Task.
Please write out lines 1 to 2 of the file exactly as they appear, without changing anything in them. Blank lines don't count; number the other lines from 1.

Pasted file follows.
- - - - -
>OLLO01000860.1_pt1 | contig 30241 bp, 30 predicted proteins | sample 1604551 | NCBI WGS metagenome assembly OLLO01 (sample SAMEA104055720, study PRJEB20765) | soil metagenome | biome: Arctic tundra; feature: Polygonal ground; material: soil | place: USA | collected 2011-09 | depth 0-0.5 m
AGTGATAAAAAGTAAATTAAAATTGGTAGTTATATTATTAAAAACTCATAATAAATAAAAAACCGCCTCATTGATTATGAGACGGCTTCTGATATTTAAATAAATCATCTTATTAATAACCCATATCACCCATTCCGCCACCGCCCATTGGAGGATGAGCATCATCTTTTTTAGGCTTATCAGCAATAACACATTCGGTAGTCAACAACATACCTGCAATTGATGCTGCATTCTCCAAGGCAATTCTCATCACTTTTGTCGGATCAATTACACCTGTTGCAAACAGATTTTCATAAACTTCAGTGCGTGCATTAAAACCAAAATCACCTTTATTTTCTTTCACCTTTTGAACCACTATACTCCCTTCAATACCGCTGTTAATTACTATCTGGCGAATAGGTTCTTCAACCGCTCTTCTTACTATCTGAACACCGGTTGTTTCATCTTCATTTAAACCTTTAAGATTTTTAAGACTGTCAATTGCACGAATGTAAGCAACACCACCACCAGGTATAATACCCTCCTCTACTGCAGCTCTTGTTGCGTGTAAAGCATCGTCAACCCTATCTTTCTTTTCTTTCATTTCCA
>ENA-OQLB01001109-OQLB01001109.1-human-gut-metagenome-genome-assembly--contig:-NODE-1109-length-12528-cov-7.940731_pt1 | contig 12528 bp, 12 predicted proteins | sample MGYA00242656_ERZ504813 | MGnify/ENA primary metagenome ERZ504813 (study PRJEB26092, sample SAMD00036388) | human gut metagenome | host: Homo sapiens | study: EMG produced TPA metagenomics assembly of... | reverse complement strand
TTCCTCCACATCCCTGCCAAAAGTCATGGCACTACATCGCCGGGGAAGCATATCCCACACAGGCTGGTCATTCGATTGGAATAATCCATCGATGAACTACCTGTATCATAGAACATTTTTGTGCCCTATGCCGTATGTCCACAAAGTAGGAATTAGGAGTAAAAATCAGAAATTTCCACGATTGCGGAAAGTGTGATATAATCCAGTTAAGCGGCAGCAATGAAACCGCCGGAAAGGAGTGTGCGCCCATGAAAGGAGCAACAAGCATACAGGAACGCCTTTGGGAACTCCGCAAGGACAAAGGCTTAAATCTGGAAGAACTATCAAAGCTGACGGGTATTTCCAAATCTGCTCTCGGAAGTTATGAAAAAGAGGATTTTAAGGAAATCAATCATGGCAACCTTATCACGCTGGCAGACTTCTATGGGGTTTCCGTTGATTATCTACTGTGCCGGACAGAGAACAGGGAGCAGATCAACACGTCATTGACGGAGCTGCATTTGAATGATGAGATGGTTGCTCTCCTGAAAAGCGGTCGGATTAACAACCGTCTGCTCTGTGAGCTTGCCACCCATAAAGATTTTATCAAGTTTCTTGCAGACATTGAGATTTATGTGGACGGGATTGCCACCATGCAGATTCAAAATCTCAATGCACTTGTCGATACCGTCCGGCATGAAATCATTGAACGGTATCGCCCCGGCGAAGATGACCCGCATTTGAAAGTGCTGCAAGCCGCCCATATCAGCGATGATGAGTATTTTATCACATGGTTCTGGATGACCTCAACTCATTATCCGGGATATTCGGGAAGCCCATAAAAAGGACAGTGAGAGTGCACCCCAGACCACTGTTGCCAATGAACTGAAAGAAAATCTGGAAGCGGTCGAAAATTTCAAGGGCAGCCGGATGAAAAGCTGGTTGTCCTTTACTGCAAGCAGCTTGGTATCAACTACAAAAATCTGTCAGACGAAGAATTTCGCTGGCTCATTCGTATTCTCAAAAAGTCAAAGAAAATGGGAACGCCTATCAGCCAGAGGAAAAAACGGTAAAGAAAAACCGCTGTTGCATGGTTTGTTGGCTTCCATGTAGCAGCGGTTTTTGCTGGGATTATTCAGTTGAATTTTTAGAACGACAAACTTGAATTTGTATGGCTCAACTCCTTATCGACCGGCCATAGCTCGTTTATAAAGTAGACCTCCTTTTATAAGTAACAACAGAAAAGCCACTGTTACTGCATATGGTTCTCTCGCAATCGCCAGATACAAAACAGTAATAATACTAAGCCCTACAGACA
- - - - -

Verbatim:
>OLLO01000860.1_pt1 | contig 30241 bp, 30 predicted proteins | sample 1604551 | NCBI WGS metagenome assembly OLLO01 (sample SAMEA104055720, study PRJEB20765) | soil metagenome | biome: Arctic tundra; feature: Polygonal ground; material: soil | place: USA | collected 2011-09 | depth 0-0.5 m
AGTGATAAAAAGTAAATTAAAATTGGTAGTTATATTATTAAAAACTCATAATAAATAAAAAACCGCCTCATTGATTATGAGACGGCTTCTGATATTTAAATAAATCATCTTATTAATAACCCATATCACCCATTCCGCCACCGCCCATTGGAGGATGAGCATCATCTTTTTTAGGCTTATCAGCAATAACACATTCGGTAGTCAACAACATACCTGCAATTGATGCTGCATTCTCCAAGGCAATTCTCATCACTTTTGTCGGATCAATTACACCTGTTGCAAACAGATTTTCATAAACTTCAGTGCGTGCATTAAAACCAAAATCACCTTTATTTTCTTTCACCTTTTGAACCACTATACTCCCTTCAATACCGCTGTTAATTACTATCTGGCGAATAGGTTCTTCAACCGCTCTTCTTACTATCTGAACACCGGTTGTTTCATCTTCATTTAAACCTTTAAGATTTTTAAGACTGTCAATTGCACGAATGTAAGCAACACCACCACCAGGTATAATACCCTCCTCTACTGCAGCTCTTGTTGCGTGTAAAGCATCGTCAACCCTATCTTTCTTTTCTTTCATTTCCA